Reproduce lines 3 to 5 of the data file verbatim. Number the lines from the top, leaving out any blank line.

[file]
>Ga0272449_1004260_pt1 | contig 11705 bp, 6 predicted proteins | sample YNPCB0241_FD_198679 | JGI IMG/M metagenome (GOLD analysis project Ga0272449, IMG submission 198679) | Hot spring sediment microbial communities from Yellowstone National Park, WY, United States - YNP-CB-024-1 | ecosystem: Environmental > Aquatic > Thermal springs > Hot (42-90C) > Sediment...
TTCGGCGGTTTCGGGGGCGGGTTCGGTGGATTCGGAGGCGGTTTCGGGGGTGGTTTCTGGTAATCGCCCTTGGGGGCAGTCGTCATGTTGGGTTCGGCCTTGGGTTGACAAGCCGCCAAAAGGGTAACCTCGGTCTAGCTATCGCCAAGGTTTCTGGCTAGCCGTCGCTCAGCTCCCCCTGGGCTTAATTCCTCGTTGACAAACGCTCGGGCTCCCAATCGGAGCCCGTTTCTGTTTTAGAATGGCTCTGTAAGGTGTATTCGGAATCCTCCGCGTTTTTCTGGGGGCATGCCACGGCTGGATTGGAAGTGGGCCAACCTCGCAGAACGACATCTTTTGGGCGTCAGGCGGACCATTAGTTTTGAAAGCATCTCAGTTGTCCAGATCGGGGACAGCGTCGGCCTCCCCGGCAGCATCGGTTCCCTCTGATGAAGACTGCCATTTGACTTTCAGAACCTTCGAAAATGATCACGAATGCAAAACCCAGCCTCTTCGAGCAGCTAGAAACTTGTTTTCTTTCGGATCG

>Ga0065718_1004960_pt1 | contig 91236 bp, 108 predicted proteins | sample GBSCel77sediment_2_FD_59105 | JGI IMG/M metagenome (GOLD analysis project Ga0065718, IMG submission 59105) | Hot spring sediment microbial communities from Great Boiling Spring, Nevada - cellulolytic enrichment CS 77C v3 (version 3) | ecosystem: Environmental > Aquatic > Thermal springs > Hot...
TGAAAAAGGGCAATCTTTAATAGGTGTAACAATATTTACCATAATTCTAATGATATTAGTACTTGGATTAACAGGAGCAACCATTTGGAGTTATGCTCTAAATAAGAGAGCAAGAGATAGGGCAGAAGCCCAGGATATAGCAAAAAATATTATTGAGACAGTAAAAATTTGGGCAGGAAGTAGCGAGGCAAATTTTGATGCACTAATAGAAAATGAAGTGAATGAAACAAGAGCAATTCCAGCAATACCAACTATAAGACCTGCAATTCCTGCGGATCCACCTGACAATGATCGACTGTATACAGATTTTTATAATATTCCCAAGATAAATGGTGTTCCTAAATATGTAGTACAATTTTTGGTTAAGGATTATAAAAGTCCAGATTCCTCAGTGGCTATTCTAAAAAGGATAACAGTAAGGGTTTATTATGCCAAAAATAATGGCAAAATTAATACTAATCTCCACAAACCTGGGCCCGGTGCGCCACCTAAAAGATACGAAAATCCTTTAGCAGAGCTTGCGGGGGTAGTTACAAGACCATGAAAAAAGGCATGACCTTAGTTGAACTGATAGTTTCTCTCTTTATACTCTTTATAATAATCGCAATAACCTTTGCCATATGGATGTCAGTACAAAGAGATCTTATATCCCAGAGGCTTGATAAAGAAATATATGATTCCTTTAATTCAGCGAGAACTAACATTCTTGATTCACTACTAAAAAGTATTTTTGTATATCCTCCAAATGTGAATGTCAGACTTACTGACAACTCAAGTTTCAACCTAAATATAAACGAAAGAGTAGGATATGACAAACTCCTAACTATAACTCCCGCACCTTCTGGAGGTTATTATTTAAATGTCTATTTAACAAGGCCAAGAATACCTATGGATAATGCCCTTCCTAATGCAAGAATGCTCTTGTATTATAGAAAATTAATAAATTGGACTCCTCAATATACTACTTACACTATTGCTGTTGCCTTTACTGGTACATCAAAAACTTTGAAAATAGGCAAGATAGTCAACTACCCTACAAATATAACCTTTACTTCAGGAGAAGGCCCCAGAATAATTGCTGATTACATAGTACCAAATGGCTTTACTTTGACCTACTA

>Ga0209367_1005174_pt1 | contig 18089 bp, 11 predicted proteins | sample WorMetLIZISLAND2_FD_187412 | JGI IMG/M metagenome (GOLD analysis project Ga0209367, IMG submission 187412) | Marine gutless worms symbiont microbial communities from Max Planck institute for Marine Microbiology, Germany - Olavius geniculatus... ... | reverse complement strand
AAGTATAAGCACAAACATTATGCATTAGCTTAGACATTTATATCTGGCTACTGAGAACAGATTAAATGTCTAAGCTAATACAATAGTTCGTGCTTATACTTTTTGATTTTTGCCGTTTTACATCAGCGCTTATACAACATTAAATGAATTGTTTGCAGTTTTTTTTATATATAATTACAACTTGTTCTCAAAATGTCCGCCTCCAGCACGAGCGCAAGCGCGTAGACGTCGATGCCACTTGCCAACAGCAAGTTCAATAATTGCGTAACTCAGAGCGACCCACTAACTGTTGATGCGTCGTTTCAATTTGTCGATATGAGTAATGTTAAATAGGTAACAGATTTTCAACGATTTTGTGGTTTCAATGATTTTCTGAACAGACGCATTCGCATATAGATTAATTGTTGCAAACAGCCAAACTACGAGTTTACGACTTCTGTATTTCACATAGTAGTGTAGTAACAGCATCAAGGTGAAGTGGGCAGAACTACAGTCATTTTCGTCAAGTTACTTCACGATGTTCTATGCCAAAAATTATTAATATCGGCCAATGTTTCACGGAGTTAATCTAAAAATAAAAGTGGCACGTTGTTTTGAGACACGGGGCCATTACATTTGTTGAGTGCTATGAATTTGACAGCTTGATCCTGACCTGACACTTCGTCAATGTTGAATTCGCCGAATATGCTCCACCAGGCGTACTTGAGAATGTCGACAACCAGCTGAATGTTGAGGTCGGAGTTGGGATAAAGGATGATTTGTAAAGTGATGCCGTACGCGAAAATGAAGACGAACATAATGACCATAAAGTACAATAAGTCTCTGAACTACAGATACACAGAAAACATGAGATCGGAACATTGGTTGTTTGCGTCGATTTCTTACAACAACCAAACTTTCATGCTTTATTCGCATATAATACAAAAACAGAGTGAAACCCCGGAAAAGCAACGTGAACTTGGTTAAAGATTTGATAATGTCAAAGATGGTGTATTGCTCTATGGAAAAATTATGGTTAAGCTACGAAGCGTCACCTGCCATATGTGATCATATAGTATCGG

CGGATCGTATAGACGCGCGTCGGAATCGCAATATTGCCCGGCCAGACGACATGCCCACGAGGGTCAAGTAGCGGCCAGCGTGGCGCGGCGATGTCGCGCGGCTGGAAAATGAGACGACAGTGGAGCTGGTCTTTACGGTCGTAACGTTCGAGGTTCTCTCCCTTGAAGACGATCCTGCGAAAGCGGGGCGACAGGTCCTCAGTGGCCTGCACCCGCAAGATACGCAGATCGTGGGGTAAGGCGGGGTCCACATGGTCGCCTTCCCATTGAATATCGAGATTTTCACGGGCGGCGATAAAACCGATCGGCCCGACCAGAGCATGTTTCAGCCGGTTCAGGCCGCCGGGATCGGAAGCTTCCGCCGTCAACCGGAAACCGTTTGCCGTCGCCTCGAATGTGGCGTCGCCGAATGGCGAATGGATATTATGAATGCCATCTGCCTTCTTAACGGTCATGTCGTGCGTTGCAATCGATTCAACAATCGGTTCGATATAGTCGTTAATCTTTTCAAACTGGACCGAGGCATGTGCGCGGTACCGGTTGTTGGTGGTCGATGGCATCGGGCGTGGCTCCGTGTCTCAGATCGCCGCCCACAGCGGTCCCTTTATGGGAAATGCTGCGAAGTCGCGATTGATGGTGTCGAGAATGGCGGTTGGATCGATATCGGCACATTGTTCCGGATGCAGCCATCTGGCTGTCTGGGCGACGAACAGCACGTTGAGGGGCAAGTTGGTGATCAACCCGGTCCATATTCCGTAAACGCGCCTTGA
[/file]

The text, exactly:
>Ga0065718_1004960_pt1 | contig 91236 bp, 108 predicted proteins | sample GBSCel77sediment_2_FD_59105 | JGI IMG/M metagenome (GOLD analysis project Ga0065718, IMG submission 59105) | Hot spring sediment microbial communities from Great Boiling Spring, Nevada - cellulolytic enrichment CS 77C v3 (version 3) | ecosystem: Environmental > Aquatic > Thermal springs > Hot...
TGAAAAAGGGCAATCTTTAATAGGTGTAACAATATTTACCATAATTCTAATGATATTAGTACTTGGATTAACAGGAGCAACCATTTGGAGTTATGCTCTAAATAAGAGAGCAAGAGATAGGGCAGAAGCCCAGGATATAGCAAAAAATATTATTGAGACAGTAAAAATTTGGGCAGGAAGTAGCGAGGCAAATTTTGATGCACTAATAGAAAATGAAGTGAATGAAACAAGAGCAATTCCAGCAATACCAACTATAAGACCTGCAATTCCTGCGGATCCACCTGACAATGATCGACTGTATACAGATTTTTATAATATTCCCAAGATAAATGGTGTTCCTAAATATGTAGTACAATTTTTGGTTAAGGATTATAAAAGTCCAGATTCCTCAGTGGCTATTCTAAAAAGGATAACAGTAAGGGTTTATTATGCCAAAAATAATGGCAAAATTAATACTAATCTCCACAAACCTGGGCCCGGTGCGCCACCTAAAAGATACGAAAATCCTTTAGCAGAGCTTGCGGGGGTAGTTACAAGACCATGAAAAAAGGCATGACCTTAGTTGAACTGATAGTTTCTCTCTTTATACTCTTTATAATAATCGCAATAACCTTTGCCATATGGATGTCAGTACAAAGAGATCTTATATCCCAGAGGCTTGATAAAGAAATATATGATTCCTTTAATTCAGCGAGAACTAACATTCTTGATTCACTACTAAAAAGTATTTTTGTATATCCTCCAAATGTGAATGTCAGACTTACTGACAACTCAAGTTTCAACCTAAATATAAACGAAAGAGTAGGATATGACAAACTCCTAACTATAACTCCCGCACCTTCTGGAGGTTATTATTTAAATGTCTATTTAACAAGGCCAAGAATACCTATGGATAATGCCCTTCCTAATGCAAGAATGCTCTTGTATTATAGAAAATTAATAAATTGGACTCCTCAATATACTACTTACACTATTGCTGTTGCCTTTACTGGTACATCAAAAACTTTGAAAATAGGCAAGATAGTCAACTACCCTACAAATATAACCTTTACTTCAGGAGAAGGCCCCAGAATAATTGCTGATTACATAGTACCAAATGGCTTTACTTTGACCTACTA

>Ga0209367_1005174_pt1 | contig 18089 bp, 11 predicted proteins | sample WorMetLIZISLAND2_FD_187412 | JGI IMG/M metagenome (GOLD analysis project Ga0209367, IMG submission 187412) | Marine gutless worms symbiont microbial communities from Max Planck institute for Marine Microbiology, Germany - Olavius geniculatus... ... | reverse complement strand